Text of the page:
The Importance of Excellent Summer Camp Programming

A couple of months ago, I went the CCI Alberta/BC/Territories Regional Conference. It was a really great time of networking, sharing resources, learning new things and just hanging out with other camp professionals. Isn’t it great to be in a room full of people who are all working towards the same broad goals?

At the conference, I had the pleasure of attending a session with Sid Koop of Truth Matters Ministries, where he talked about the importance of developing a really great summer camp program. As you’re now probably in the thick of things, program-development-wise, I thought now would be a great time to share some of the notes I took away from this session. I hope you’ll find the information helpful as you go forward with your programs this summer!

Why do excellent programming?

Because excellent programming says, “I love you” to the campers, and that’s really why we’re all here in the first place. Details and extra effort are worth it — it creates an environment that says, “we’re so glad you’re here!”

Not only does excellent programming show your campers you’ve worked hard to make their camp experience special, but it creates a culture of excellence among the rest of the staff. When a program is really great, staff want to work harder to showcase it.

Lastly, excellent programming builds a healthy community. Camp is about so much more than just the activities you’ve schemed up for the kids to try. It’s about those moments in between, where kids get to know each other, the camp staff and, hopefully, God. As you consider your program this summer, think to yourself: “will my program encourage growth beyond just the program elements for these kids?” Essentially, how will your program shape the conversations kids have between activities? How will it inspire the kids to ask questions? Will the program make it easy for this community of growth to happen at camp?

How do we build a great community at camp?

Kids probably don’t think of their camp experience using the term “community”, but that’s really what it is. So how do we build a great community (even if it’s only for one week before we have to start all over again)?

Think about shared experiences. Think of events that staff and campers can reminisce about later. These kinds of activities create a bond among those who were there to experience them.

Think about the time spent with campers. At camp, we get 24 hours a day with these kids. Are we using it well? Do our actions during this time say, “I love you”, or “I’m just doing my job”?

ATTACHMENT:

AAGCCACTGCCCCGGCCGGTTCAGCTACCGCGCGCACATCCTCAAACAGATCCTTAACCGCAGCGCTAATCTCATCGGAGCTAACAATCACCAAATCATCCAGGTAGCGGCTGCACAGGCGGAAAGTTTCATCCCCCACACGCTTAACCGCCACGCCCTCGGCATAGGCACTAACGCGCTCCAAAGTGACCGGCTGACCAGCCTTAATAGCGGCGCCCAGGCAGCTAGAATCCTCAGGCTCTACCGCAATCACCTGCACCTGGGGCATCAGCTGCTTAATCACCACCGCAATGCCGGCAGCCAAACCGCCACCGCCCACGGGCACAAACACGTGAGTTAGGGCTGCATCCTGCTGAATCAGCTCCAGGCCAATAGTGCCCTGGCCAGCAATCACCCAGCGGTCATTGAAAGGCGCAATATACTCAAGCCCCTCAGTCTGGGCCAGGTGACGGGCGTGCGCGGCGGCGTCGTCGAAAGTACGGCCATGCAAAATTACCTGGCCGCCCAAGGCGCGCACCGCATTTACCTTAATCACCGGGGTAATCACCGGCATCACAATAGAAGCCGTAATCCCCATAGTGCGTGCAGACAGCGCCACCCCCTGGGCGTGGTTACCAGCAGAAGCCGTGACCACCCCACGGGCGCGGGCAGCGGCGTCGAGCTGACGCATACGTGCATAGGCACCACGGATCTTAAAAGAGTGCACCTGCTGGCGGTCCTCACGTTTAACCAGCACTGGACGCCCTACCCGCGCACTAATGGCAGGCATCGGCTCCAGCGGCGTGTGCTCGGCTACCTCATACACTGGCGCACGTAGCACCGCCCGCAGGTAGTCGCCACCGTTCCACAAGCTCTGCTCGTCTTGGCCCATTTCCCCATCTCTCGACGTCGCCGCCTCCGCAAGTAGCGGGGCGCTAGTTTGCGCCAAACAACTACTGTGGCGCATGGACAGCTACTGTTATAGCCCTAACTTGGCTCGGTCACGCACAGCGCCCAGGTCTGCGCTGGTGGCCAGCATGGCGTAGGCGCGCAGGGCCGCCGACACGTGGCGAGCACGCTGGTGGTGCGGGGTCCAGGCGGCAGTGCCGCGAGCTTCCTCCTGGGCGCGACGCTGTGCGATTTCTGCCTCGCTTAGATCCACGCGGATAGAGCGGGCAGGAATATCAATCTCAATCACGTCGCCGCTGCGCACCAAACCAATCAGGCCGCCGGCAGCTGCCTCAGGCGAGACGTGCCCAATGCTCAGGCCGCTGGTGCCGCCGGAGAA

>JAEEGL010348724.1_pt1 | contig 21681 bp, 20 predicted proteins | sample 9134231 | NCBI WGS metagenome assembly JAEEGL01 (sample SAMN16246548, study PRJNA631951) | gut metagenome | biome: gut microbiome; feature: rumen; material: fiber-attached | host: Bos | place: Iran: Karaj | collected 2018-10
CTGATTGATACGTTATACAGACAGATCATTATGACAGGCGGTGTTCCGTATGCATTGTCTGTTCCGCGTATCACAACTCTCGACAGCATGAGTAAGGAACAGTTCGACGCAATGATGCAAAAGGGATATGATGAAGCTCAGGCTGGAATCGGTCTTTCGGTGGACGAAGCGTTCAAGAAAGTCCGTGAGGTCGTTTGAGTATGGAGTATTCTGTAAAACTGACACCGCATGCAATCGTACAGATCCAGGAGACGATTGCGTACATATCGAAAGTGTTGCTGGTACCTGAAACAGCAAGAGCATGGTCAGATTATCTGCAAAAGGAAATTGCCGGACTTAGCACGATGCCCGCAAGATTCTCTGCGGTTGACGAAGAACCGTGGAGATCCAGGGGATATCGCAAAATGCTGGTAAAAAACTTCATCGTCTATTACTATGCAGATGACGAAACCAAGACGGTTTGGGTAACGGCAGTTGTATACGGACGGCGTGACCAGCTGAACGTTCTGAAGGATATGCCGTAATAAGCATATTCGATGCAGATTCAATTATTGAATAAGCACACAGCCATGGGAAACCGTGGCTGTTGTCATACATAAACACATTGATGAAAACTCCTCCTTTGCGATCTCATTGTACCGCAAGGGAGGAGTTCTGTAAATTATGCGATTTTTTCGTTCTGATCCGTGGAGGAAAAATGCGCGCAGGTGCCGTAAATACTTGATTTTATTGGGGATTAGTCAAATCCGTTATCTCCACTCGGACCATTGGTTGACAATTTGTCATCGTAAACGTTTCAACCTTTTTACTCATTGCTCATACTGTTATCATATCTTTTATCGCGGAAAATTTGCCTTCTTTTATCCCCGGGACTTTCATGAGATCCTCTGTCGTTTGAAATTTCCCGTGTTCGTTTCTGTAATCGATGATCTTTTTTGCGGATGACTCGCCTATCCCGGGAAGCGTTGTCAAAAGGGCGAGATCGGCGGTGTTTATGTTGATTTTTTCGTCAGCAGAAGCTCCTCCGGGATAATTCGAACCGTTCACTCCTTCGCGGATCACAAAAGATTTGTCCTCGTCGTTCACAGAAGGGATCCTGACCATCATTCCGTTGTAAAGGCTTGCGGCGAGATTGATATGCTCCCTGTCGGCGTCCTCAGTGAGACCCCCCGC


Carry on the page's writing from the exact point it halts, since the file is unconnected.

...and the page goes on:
Think about fun. Fun is important to kids. Kids should describe their camp experience as “fun”! Fun makes the whole week more memorable, and help kids really engage with the activities and with each other.

Think about creating a safe environment. You camps should feel safe to share their stories. Does your program allow time for the kids to get to put in their two cents, or ask questions? If not, it needs to.

And most importantly, think about creating the space within your program for kids to connect with Christ. This can be done through evening devotionals or morning chapels. But you can also program certain elements that will allow for kids to connect with God as part of their regular activities. For example, a nature walk can have an integrated prayer walk. Try to think critically about the spaces you’re creating for this intimacy with God to happen for your campers.

“There is a real correlation between the excellence of programming and how open the kids will be to receiving the gospel,” Sid says. I couldn’t agree more.

Some key principles for excellent programming:

Your first encounter may be your most important encounter. First impressions are important, so make yours count. When the campers drive onto the property, what do they see? Try to make your registration day a fun event! Blast music, have staff dressed up according to your program’s theme, set the tone that this will be the best week ever! One camp I attended as a kid had a strong horse program, so on registration day, they’d have two horses and riders standing out at the front gate. They were only there to wave at the kids as they drove in. I remember seeing those horses and cowgirls out the window of my parents’ car, and getting so excited to ride horses that week.

Be purposeful and intentional in all areas of programming. Think about what your programming is really for, and work towards that in all of your planning. Make sure that your program facilitates the relationship between staff and campers, and gets whatever message you’re trying to send to the kids across.

You should be putting the most work into what you think are the most important moments. If salvation is most important to your ministry, as it probably is, how are you choosing to plan your chapels and campfires? Are these just boring stretches of time the kids have to sit through in order to get on with the rest of their fun, or are they exciting, engaging, meaningful events that the kids look forward to? And, as I mentioned above, first impressions count: so how great will your first chapel be?

The last thing I’d like to mention, is that not all program budgets were created equal. Some have it in the budget to hire amazing speakers and special bands, and to create expensive activities. Others don’t. Excellence is not a matter of resources — it’s a matter of what you do with the resources you have. One of the best things about camp ministry, is that it is, by very nature, a thing kids are dying to experience. They have no idea whether you have a huge budget, or zero budget. They’re just there to have fun and experience community. Make sure you deliver on those aspects.

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February Featured Video: Ranger Lake Bible Camp takes it!

Well, it’s February. As I look out the window at a herd of very shaggy horses standing in their snow-covered corral, I’m wondering: where in the world did January go? And I’m also wondering: when will summer ever get here?!

If you’re jonesing for some summer camp reminiscence, I’ve got the perfect thing for you. It’s a great summer camp video by Ranger Lake Bible Camp. It just happens to be our Featured Video of the month!